In the presence of transmission congestion, the RTO collects some congestion revenue. We don't want the RTO to keep this money and earn profit, because it might then have some incentive to create transmission congestion rather than alleviating transmission congestion.
The RTO typically gives the congestion revenue back to the holders of FTRs. If the RTO gave away the FTRs for free, then this would be an easy story to tell. But the RTO auctions off the FTRs rather than giving them away. So it then has to find a way to get rid of the FTR auction revenue.
What happens in the US is that RTOs give the FTR auction revenue away to the owners of transmission lines (because they are the ones who put capital into the transmission system and they should be rewarded for doing so) or to electric utilities (because their ratepayers in many cases paid for the transmission lines before these markets even existed, so they should get the benefits). Each of these entities holds an "Auction Revenue Right" (ARR), which is just a share of the total FTR auction revenue.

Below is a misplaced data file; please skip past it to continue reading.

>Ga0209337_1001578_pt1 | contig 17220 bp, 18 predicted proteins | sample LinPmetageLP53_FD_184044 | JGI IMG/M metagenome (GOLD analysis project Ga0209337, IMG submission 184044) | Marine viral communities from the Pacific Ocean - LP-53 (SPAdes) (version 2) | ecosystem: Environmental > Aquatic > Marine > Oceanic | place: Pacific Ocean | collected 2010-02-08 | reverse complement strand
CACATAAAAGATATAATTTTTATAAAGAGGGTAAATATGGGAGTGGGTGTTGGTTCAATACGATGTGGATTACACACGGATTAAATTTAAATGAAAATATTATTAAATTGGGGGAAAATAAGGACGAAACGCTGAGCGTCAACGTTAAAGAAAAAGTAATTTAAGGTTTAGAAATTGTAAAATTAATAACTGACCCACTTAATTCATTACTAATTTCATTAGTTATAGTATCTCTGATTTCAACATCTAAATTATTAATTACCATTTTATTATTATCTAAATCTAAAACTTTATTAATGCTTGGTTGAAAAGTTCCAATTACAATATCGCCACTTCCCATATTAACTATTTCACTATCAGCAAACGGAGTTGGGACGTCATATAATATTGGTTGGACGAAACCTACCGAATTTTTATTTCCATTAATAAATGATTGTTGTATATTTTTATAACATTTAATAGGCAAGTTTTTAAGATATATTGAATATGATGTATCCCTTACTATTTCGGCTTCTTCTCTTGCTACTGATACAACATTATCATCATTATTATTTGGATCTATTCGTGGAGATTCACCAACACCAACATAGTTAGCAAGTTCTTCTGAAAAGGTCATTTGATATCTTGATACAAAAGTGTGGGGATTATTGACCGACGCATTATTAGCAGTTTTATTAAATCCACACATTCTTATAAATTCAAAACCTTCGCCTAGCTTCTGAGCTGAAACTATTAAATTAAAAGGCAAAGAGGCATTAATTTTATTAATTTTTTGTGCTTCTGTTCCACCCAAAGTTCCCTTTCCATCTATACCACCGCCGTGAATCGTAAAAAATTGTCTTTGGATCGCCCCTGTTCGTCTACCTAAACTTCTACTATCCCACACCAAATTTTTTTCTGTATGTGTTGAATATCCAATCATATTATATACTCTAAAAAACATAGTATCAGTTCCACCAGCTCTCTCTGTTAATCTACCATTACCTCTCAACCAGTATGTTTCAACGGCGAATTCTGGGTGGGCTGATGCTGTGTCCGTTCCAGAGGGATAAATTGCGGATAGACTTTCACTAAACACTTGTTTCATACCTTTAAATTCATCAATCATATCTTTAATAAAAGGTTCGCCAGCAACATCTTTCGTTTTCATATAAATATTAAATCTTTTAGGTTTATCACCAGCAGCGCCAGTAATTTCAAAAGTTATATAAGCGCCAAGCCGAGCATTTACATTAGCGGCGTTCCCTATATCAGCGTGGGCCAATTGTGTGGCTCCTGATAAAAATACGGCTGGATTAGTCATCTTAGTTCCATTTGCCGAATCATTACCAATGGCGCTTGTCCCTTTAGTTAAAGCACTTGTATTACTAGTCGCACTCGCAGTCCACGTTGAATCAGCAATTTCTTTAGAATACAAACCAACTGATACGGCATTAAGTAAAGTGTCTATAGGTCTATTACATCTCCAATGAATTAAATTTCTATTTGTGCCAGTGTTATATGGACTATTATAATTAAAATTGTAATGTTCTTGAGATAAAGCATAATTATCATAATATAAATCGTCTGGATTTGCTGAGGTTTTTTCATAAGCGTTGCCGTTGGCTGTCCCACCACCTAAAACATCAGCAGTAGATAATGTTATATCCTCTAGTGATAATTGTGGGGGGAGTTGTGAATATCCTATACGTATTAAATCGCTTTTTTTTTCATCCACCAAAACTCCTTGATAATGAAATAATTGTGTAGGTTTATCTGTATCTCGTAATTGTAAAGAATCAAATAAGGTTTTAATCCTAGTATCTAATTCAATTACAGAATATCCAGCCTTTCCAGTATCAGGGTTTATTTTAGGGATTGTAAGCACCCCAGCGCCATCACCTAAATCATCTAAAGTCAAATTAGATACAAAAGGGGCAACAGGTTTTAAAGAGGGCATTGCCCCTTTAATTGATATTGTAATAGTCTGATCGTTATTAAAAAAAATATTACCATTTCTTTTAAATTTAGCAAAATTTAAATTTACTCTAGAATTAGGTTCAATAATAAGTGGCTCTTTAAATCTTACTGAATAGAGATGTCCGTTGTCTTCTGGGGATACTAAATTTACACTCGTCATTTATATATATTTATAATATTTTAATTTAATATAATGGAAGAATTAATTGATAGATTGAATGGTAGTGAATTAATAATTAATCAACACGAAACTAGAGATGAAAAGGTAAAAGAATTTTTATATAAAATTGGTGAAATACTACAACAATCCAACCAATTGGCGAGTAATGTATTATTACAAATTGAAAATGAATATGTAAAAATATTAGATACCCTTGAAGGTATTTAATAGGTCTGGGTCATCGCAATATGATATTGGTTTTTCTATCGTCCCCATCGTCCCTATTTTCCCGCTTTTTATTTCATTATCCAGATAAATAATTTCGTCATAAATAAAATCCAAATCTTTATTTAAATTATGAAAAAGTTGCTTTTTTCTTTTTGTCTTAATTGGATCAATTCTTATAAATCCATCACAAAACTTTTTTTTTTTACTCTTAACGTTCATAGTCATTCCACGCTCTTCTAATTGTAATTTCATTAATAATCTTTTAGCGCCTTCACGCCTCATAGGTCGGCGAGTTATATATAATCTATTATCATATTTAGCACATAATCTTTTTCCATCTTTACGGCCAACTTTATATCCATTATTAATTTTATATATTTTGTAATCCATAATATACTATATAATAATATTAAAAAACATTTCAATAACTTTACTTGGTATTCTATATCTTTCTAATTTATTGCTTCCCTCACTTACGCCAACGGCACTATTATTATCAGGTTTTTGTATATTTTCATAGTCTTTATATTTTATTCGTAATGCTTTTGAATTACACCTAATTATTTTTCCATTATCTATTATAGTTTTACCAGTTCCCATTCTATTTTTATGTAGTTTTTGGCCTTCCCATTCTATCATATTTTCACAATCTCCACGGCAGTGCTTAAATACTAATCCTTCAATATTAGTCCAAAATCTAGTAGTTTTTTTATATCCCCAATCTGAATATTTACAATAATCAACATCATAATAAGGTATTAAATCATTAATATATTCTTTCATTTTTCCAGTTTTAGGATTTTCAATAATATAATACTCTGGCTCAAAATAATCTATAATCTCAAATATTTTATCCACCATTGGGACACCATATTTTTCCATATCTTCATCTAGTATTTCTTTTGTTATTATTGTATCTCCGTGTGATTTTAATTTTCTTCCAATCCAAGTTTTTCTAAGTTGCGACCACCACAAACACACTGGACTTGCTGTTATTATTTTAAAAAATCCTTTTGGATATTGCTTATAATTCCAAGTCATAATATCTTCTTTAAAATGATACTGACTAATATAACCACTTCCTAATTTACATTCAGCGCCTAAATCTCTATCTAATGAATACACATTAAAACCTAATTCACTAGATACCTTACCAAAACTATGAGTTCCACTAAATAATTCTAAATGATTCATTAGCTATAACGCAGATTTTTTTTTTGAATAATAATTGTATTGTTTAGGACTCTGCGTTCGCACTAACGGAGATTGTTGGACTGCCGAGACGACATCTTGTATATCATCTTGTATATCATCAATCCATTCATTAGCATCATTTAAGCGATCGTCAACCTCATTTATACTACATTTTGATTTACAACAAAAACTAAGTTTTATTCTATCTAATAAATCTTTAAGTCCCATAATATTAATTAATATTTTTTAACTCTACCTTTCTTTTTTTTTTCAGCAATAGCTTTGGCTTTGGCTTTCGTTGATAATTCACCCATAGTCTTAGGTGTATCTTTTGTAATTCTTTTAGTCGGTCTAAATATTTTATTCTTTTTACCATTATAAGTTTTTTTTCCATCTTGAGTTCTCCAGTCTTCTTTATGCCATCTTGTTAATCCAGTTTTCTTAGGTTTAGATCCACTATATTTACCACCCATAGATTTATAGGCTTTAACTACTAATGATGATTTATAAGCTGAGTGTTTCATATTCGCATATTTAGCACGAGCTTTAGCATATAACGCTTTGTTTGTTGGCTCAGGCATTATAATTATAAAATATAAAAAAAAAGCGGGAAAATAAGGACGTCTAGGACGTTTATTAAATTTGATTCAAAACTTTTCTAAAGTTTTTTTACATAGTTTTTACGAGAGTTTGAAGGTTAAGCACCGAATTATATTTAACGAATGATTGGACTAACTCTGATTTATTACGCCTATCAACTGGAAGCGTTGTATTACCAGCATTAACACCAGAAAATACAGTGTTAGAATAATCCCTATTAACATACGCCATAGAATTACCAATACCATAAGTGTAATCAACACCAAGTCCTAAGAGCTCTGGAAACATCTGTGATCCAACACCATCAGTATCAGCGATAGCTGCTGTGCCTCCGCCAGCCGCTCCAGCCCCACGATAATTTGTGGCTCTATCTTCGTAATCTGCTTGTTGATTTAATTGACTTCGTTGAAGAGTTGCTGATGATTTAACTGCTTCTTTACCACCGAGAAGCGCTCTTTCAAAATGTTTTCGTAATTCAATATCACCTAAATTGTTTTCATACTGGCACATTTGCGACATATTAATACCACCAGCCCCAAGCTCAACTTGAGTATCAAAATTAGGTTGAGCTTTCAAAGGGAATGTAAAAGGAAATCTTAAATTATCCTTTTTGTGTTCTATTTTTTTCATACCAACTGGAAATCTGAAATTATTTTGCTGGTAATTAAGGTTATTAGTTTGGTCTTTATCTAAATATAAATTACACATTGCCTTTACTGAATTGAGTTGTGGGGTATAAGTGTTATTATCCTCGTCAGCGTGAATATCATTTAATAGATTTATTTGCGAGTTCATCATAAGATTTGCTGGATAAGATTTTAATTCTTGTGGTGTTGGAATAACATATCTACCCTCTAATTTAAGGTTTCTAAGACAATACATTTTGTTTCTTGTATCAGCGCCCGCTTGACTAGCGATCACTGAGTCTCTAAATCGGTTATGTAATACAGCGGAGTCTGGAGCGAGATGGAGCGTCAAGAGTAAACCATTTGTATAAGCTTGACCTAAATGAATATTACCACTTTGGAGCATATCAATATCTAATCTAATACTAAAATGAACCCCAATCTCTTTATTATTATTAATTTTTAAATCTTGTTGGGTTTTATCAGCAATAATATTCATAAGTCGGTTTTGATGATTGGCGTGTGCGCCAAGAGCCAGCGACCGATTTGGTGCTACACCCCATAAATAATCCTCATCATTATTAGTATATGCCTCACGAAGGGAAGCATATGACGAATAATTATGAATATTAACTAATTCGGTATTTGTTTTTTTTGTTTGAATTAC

The figure below shows how the money flows between the holders of FTRs and ARRs. It can be summarized as follows:
- The RTO collects congestion revenue, which is must give away.
- The RTO auctions off FTRs, and collects revenue from that auction.
- The congestion revenue is then given away to the holders of FTRs
- The FTR auction revenue is then given away to the holders of ARRs.
In the end, this system is like the holders of FTRs buying those FTRs from the holders of ARRs, except that the RTO acts as a counter party to all of the transactions.